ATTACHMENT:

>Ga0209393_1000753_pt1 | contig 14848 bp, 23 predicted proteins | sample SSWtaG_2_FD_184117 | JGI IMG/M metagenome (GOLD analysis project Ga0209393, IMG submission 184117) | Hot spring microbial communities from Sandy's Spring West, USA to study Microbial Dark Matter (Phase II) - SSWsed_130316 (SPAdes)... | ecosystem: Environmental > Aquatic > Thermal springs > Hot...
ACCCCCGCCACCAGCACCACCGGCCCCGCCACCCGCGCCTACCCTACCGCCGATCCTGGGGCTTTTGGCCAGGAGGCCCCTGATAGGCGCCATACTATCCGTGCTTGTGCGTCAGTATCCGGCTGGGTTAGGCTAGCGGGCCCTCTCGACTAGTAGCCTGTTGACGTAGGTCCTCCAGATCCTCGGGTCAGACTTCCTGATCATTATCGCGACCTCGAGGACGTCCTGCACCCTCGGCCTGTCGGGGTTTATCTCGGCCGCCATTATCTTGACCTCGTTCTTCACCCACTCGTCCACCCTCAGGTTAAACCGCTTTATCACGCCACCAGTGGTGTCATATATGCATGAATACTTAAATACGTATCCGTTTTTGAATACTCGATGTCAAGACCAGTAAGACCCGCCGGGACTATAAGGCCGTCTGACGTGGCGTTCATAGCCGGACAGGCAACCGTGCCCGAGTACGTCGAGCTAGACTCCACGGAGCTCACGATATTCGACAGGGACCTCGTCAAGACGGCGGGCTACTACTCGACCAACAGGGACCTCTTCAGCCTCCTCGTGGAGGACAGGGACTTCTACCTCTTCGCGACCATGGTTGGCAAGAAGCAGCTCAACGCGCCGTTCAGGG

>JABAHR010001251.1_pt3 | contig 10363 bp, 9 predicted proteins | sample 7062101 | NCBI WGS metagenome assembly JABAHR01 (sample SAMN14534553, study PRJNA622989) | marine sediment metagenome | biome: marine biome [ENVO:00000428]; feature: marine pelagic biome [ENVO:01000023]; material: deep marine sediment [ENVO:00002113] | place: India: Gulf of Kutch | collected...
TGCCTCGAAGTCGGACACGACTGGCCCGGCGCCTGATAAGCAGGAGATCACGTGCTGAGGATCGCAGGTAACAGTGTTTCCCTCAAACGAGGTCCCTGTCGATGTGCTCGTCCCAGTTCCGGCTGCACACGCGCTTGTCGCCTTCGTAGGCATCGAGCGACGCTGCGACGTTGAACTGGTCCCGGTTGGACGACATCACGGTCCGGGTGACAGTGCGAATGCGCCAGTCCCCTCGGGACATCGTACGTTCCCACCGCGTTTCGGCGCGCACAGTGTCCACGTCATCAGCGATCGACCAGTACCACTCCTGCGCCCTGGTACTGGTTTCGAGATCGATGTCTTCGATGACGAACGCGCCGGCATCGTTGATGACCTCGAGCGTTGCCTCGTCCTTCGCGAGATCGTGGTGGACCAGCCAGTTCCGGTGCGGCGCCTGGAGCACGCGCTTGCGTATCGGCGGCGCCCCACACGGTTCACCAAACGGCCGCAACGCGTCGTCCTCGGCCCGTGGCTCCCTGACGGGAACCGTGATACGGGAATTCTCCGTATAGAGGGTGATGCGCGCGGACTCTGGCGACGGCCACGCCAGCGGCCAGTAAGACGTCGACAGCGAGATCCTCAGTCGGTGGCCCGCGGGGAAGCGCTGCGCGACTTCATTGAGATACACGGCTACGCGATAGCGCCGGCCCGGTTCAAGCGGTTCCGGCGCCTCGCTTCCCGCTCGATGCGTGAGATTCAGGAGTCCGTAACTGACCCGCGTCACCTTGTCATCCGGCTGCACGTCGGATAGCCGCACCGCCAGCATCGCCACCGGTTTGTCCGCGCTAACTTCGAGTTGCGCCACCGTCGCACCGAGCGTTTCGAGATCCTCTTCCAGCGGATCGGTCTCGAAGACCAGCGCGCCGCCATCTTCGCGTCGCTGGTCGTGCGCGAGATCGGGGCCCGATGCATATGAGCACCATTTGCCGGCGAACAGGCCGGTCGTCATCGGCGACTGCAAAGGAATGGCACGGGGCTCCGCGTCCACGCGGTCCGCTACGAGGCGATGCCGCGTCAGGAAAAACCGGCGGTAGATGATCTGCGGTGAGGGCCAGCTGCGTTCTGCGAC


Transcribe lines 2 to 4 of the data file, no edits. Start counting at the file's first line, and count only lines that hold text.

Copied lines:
ACCCCCGCCACCAGCACCACCGGCCCCGCCACCCGCGCCTACCCTACCGCCGATCCTGGGGCTTTTGGCCAGGAGGCCCCTGATAGGCGCCATACTATCCGTGCTTGTGCGTCAGTATCCGGCTGGGTTAGGCTAGCGGGCCCTCTCGACTAGTAGCCTGTTGACGTAGGTCCTCCAGATCCTCGGGTCAGACTTCCTGATCATTATCGCGACCTCGAGGACGTCCTGCACCCTCGGCCTGTCGGGGTTTATCTCGGCCGCCATTATCTTGACCTCGTTCTTCACCCACTCGTCCACCCTCAGGTTAAACCGCTTTATCACGCCACCAGTGGTGTCATATATGCATGAATACTTAAATACGTATCCGTTTTTGAATACTCGATGTCAAGACCAGTAAGACCCGCCGGGACTATAAGGCCGTCTGACGTGGCGTTCATAGCCGGACAGGCAACCGTGCCCGAGTACGTCGAGCTAGACTCCACGGAGCTCACGATATTCGACAGGGACCTCGTCAAGACGGCGGGCTACTACTCGACCAACAGGGACCTCTTCAGCCTCCTCGTGGAGGACAGGGACTTCTACCTCTTCGCGACCATGGTTGGCAAGAAGCAGCTCAACGCGCCGTTCAGGG

>JABAHR010001251.1_pt3 | contig 10363 bp, 9 predicted proteins | sample 7062101 | NCBI WGS metagenome assembly JABAHR01 (sample SAMN14534553, study PRJNA622989) | marine sediment metagenome | biome: marine biome [ENVO:00000428]; feature: marine pelagic biome [ENVO:01000023]; material: deep marine sediment [ENVO:00002113] | place: India: Gulf of Kutch | collected...
TGCCTCGAAGTCGGACACGACTGGCCCGGCGCCTGATAAGCAGGAGATCACGTGCTGAGGATCGCAGGTAACAGTGTTTCCCTCAAACGAGGTCCCTGTCGATGTGCTCGTCCCAGTTCCGGCTGCACACGCGCTTGTCGCCTTCGTAGGCATCGAGCGACGCTGCGACGTTGAACTGGTCCCGGTTGGACGACATCACGGTCCGGGTGACAGTGCGAATGCGCCAGTCCCCTCGGGACATCGTACGTTCCCACCGCGTTTCGGCGCGCACAGTGTCCACGTCATCAGCGATCGACCAGTACCACTCCTGCGCCCTGGTACTGGTTTCGAGATCGATGTCTTCGATGACGAACGCGCCGGCATCGTTGATGACCTCGAGCGTTGCCTCGTCCTTCGCGAGATCGTGGTGGACCAGCCAGTTCCGGTGCGGCGCCTGGAGCACGCGCTTGCGTATCGGCGGCGCCCCACACGGTTCACCAAACGGCCGCAACGCGTCGTCCTCGGCCCGTGGCTCCCTGACGGGAACCGTGATACGGGAATTCTCCGTATAGAGGGTGATGCGCGCGGACTCTGGCGACGGCCACGCCAGCGGCCAGTAAGACGTCGACAGCGAGATCCTCAGTCGGTGGCCCGCGGGGAAGCGCTGCGCGACTTCATTGAGATACACGGCTACGCGATAGCGCCGGCCCGGTTCAAGCGGTTCCGGCGCCTCGCTTCCCGCTCGATGCGTGAGATTCAGGAGTCCGTAACTGACCCGCGTCACCTTGTCATCCGGCTGCACGTCGGATAGCCGCACCGCCAGCATCGCCACCGGTTTGTCCGCGCTAACTTCGAGTTGCGCCACCGTCGCACCGAGCGTTTCGAGATCCTCTTCCAGCGGATCGGTCTCGAAGACCAGCGCGCCGCCATCTTCGCGTCGCTGGTCGTGCGCGAGATCGGGGCCCGATGCATATGAGCACCATTTGCCGGCGAACAGGCCGGTCGTCATCGGCGACTGCAAAGGAATGGCACGGGGCTCCGCGTCCACGCGGTCCGCTACGAGGCGATGCCGCGTCAGGAAAAACCGGCGGTAGATGATCTGCGGTGAGGGCCAGCTGCGTTCTGCGAC